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Xangati review

VMware is dominating the enterprise but its monitoring is poor: Xangati could fill a gap there

  • GUI is well laid out, albeit a bit cluttered; Digs deep into VMware instead of just skimming the SNMP surface; Virtual appliances easy to install and configure; Instructional videos are useful and make a fun change.
  • Documentation needs some serious attention; Dashboard screens are too cluttered and need to be tweaked with a more layered drill-down approach.

Many monitoring applications work across the entire universe of systems simply because of the protocols they use. After all, if you write an SNMP-based monitoring application, it's just as capable of monitoring (say) a Linux server as it is of probing a WAN router. Xangati takes a different approach, however, and sits within a specific vertical market: the virtual server infrastructure. Hence the Xangati product range sits on a VMware platform and hooks into that platform's on-board OS and virtual devices (eg.vSwitches), focusing its functionality and reporting on that specific aspect.

The product range is, therefore, no surprise: a range of “dashboard” products that shows, in real time and in on-demand reports, the specific behaviour of your virtual servers and the hosts they sit on. The two core products are the VI Dashboard (for monitoring a server-orientated virtual setup) and the VDI Dashboard (which gives more focus to virtual desktops in the virtual infrastructure), along with the StormTracker storm analysis tool (more about which later).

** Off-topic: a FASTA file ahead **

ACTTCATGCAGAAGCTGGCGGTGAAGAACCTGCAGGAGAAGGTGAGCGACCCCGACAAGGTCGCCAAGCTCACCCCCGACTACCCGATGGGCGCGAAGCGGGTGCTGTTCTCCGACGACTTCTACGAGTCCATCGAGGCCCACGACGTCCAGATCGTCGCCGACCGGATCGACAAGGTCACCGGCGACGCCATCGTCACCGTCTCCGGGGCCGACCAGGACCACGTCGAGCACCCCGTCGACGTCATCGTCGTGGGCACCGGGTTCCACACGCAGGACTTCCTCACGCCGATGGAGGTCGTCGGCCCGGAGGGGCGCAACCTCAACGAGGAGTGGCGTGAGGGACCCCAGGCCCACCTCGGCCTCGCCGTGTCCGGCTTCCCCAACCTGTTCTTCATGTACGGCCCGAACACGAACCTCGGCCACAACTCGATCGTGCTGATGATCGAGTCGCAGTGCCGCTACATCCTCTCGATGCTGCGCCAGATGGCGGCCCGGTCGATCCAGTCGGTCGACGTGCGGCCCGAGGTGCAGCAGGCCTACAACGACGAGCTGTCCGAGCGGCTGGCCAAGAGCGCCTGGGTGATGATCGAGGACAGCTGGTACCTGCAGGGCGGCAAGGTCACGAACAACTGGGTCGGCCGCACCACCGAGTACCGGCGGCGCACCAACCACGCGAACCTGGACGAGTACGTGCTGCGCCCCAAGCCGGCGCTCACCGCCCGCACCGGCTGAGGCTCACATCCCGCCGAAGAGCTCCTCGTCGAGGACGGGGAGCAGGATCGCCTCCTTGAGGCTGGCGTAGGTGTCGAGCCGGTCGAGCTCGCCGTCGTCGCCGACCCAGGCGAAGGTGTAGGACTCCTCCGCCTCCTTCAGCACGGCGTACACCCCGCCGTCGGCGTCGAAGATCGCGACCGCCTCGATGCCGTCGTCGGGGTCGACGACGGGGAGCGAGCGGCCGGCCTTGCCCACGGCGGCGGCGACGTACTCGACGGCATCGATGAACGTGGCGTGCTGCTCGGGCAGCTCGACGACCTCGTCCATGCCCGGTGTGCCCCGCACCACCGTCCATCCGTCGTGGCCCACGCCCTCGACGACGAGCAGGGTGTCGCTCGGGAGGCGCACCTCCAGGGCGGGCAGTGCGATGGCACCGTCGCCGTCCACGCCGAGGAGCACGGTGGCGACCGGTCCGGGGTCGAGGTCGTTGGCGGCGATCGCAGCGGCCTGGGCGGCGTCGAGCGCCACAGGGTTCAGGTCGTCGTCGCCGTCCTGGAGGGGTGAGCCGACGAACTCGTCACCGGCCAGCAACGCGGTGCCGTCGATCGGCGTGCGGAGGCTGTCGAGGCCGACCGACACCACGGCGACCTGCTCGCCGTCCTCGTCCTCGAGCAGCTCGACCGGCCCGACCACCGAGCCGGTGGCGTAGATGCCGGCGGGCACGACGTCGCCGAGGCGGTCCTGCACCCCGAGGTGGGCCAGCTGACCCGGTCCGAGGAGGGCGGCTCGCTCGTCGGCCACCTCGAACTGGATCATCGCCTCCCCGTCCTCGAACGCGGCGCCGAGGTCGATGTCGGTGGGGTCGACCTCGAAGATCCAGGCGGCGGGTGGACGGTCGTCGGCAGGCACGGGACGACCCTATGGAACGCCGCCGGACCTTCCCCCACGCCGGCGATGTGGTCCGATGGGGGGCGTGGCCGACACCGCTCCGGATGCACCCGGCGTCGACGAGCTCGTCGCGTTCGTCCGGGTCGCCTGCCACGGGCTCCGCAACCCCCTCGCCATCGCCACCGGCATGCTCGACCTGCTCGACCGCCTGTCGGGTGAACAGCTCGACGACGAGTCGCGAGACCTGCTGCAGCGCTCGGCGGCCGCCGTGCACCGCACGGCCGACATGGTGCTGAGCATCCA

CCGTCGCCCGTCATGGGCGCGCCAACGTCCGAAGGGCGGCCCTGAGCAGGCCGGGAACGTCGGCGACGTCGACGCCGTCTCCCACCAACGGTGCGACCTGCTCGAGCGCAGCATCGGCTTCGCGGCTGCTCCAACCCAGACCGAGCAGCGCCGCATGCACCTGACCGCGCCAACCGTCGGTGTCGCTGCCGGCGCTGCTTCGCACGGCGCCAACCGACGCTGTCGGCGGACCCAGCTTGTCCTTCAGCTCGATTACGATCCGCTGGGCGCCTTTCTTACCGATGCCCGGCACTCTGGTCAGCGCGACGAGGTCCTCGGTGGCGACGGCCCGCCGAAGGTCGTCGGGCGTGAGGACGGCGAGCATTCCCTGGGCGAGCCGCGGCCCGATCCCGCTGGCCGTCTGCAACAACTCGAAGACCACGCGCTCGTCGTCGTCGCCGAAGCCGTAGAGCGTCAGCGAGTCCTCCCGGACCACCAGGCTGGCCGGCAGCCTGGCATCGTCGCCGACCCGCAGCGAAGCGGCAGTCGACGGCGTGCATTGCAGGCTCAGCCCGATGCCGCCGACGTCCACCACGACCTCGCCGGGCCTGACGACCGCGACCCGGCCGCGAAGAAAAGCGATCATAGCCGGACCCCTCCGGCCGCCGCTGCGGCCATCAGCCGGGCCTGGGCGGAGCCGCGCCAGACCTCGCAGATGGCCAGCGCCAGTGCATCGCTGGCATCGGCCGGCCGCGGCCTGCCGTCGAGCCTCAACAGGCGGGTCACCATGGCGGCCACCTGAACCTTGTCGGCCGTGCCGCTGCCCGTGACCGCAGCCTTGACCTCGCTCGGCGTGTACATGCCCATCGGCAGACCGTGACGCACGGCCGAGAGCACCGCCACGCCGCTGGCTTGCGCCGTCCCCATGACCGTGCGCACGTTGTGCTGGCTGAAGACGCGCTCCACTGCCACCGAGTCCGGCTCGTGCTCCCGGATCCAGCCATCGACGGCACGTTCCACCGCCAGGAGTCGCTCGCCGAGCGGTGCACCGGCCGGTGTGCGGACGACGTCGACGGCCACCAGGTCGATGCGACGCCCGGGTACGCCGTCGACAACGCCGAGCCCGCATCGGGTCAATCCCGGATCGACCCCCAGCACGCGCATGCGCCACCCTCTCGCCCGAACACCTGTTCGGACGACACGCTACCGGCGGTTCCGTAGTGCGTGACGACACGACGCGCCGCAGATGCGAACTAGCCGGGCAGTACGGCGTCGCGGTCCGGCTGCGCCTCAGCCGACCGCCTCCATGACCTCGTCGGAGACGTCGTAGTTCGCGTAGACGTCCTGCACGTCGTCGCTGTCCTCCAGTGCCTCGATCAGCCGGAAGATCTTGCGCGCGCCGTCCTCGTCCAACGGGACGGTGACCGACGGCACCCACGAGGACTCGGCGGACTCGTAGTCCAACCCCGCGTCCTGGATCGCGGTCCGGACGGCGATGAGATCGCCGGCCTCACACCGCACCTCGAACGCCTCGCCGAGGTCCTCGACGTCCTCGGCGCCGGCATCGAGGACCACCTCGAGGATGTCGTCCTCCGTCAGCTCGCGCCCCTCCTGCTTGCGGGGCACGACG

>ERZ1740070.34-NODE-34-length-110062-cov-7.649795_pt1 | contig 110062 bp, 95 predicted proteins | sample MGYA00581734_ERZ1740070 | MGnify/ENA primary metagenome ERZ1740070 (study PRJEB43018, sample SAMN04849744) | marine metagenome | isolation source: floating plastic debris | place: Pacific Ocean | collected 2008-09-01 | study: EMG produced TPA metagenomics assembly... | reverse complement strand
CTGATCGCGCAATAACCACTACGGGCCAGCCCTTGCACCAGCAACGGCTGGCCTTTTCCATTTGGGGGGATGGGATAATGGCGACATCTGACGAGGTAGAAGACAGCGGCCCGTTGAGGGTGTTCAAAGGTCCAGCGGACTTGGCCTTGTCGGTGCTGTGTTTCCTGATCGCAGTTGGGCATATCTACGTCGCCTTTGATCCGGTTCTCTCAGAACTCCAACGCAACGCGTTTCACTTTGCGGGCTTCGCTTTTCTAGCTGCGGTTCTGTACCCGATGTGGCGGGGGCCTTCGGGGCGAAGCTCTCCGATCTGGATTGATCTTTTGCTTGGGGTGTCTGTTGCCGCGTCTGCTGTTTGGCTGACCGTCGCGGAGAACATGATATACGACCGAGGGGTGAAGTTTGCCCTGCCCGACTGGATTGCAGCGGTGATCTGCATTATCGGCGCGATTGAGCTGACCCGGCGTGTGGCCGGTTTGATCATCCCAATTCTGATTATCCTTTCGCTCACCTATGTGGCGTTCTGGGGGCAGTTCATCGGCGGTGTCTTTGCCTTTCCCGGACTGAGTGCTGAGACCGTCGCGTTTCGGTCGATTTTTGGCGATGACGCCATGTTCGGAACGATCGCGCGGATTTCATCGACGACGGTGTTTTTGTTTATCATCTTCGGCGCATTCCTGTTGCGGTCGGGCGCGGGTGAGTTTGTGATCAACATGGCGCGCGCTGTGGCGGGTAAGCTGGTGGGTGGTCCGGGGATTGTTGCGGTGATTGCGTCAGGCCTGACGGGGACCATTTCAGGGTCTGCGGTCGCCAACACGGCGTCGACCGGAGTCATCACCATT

Although they're actually based on CentOS Linux 5.4, the Xangati applications ship as VMware virtual appliances. This is my favourite approach, as it eliminates any uncertainties of compatibility, configuration, enabled options and patch status of any underlying operating systems. Deployment is therefore a simple case of hitting Deploy OVF Template in the vSphere client app and waiting a few minutes for it to upload and become active. I used the VI Dashboard, as my lab is focused on servers rather than virtual desktops.

Once you've powered up the appliance, you need to log in and configure the basics. This is a simple matter using the CLI interface via a VMware console window; first you set up the IP configuration, and then you walk through a quick Q&A session about timezones and NTP servers before the device restarts itself and you're ready to go. As a result the device will be able to talk to the network, so everything from here on can be done via the web GUI.

Dashboard

The first thing to do when you log in at the web GUI is walk through the wizard that lets you identify your ESXi hosts and vCenter server(s). You then select which, if any, of your devices will deliver NetFlow information (if you have separate NetFlow probes you may not want to pull that information from the ESXi infrastructure itself) and then you have the option to automatically deploy the Xangati Flow Summariser (XFS) appliance to the infrastructure. The XFS, incidentally, is a small VM that hooks into the VM infrastructure's virtual switches and provides traffic flow information to the dashboard application for analysis.

The default view of your world is the Dashboard pane, which you can customise to show you the data items you're interested in. I counted over 50 different options in all, and you have the ability to group by nine different categories (eg. by user, by application or by data store). It's a quick job to customise your default dashboard so it gives you a nice broad summary of what you see, and you can also create custom dashboards for specific purposes (e.g. the storage team may be given one that focuses on the storage-centric items and doesn't worry to much about application focus).